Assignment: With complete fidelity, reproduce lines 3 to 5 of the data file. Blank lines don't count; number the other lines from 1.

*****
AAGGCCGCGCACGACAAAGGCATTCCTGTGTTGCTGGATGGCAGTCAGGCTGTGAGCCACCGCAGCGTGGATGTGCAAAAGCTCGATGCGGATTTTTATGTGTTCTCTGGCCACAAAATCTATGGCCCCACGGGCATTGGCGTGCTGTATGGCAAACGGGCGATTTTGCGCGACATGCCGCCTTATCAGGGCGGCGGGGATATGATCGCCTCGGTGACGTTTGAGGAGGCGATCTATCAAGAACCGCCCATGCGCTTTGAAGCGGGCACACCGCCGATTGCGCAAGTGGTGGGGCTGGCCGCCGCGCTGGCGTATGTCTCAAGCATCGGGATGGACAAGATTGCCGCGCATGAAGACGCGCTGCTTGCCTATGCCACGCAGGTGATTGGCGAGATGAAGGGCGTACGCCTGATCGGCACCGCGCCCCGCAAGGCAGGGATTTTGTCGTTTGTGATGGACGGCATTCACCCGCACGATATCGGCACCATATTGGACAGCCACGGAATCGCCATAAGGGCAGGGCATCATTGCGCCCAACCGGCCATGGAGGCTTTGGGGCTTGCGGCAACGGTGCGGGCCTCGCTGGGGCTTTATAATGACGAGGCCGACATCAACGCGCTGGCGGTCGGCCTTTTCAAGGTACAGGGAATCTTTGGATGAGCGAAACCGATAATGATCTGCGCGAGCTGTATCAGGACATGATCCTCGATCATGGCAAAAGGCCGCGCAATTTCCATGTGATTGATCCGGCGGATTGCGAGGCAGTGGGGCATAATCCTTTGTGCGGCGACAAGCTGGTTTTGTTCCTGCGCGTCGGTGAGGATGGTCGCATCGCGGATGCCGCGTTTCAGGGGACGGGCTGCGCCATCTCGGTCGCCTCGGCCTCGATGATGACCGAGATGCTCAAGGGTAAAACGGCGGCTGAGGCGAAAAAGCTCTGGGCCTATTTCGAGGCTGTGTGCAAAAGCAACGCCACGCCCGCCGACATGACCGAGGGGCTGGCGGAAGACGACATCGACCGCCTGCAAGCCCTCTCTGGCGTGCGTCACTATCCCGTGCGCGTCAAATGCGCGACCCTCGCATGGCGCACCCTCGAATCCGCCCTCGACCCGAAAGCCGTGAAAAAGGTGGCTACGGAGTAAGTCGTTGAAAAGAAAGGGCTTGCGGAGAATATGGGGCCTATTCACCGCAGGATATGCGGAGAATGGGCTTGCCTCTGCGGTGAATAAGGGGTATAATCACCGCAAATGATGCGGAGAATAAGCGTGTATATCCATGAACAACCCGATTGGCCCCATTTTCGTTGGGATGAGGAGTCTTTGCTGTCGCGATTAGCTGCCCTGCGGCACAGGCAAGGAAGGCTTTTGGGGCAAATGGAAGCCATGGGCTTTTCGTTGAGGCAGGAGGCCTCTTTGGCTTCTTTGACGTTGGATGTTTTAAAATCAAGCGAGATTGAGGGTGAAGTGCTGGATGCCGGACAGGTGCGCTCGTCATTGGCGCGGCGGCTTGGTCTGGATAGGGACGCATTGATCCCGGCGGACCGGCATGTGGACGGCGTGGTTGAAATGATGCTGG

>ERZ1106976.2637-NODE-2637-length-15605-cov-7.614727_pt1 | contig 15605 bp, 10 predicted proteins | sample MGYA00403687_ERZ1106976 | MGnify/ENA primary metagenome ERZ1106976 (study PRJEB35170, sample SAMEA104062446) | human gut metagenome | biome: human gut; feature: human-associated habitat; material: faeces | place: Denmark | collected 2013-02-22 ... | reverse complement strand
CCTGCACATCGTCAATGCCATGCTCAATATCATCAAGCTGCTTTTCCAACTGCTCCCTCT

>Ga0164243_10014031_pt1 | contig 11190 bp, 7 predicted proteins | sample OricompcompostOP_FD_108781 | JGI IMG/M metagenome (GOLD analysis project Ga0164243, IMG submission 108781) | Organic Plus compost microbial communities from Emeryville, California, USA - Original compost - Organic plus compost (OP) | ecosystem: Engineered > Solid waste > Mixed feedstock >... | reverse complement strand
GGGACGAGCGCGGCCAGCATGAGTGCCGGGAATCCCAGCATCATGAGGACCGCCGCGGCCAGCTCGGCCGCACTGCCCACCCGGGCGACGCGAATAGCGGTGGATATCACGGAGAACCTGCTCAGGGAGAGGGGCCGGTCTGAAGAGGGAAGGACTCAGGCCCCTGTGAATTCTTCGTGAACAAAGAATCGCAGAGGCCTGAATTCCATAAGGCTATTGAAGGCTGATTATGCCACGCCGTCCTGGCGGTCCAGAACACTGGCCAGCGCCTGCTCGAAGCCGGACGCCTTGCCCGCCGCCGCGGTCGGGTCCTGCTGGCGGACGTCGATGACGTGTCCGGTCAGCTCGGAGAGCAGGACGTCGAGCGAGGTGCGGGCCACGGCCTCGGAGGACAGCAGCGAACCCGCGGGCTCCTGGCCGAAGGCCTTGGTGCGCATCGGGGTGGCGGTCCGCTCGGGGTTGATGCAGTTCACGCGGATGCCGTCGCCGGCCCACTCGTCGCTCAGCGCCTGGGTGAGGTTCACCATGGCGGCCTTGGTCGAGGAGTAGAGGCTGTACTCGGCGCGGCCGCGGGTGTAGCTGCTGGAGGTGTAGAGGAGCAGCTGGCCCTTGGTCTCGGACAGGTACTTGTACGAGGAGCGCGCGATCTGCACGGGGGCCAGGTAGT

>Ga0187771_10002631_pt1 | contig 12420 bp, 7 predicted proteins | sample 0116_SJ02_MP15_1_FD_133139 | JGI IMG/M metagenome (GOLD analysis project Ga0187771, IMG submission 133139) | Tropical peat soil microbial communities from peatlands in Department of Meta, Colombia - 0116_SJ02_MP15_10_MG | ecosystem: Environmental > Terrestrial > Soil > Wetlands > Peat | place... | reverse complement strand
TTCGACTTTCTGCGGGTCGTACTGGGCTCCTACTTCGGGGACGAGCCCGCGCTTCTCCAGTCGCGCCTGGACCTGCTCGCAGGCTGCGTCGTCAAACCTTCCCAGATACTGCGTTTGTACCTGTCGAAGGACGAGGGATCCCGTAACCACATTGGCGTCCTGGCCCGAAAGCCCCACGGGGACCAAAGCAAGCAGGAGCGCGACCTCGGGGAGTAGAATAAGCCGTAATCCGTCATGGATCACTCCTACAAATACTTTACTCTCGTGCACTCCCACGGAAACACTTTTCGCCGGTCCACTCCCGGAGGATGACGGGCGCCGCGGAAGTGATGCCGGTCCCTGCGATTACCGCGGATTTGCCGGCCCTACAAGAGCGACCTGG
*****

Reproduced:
CCTGCACATCGTCAATGCCATGCTCAATATCATCAAGCTGCTTTTCCAACTGCTCCCTCT

>Ga0164243_10014031_pt1 | contig 11190 bp, 7 predicted proteins | sample OricompcompostOP_FD_108781 | JGI IMG/M metagenome (GOLD analysis project Ga0164243, IMG submission 108781) | Organic Plus compost microbial communities from Emeryville, California, USA - Original compost - Organic plus compost (OP) | ecosystem: Engineered > Solid waste > Mixed feedstock >... | reverse complement strand
GGGACGAGCGCGGCCAGCATGAGTGCCGGGAATCCCAGCATCATGAGGACCGCCGCGGCCAGCTCGGCCGCACTGCCCACCCGGGCGACGCGAATAGCGGTGGATATCACGGAGAACCTGCTCAGGGAGAGGGGCCGGTCTGAAGAGGGAAGGACTCAGGCCCCTGTGAATTCTTCGTGAACAAAGAATCGCAGAGGCCTGAATTCCATAAGGCTATTGAAGGCTGATTATGCCACGCCGTCCTGGCGGTCCAGAACACTGGCCAGCGCCTGCTCGAAGCCGGACGCCTTGCCCGCCGCCGCGGTCGGGTCCTGCTGGCGGACGTCGATGACGTGTCCGGTCAGCTCGGAGAGCAGGACGTCGAGCGAGGTGCGGGCCACGGCCTCGGAGGACAGCAGCGAACCCGCGGGCTCCTGGCCGAAGGCCTTGGTGCGCATCGGGGTGGCGGTCCGCTCGGGGTTGATGCAGTTCACGCGGATGCCGTCGCCGGCCCACTCGTCGCTCAGCGCCTGGGTGAGGTTCACCATGGCGGCCTTGGTCGAGGAGTAGAGGCTGTACTCGGCGCGGCCGCGGGTGTAGCTGCTGGAGGTGTAGAGGAGCAGCTGGCCCTTGGTCTCGGACAGGTACTTGTACGAGGAGCGCGCGATCTGCACGGGGGCCAGGTAGT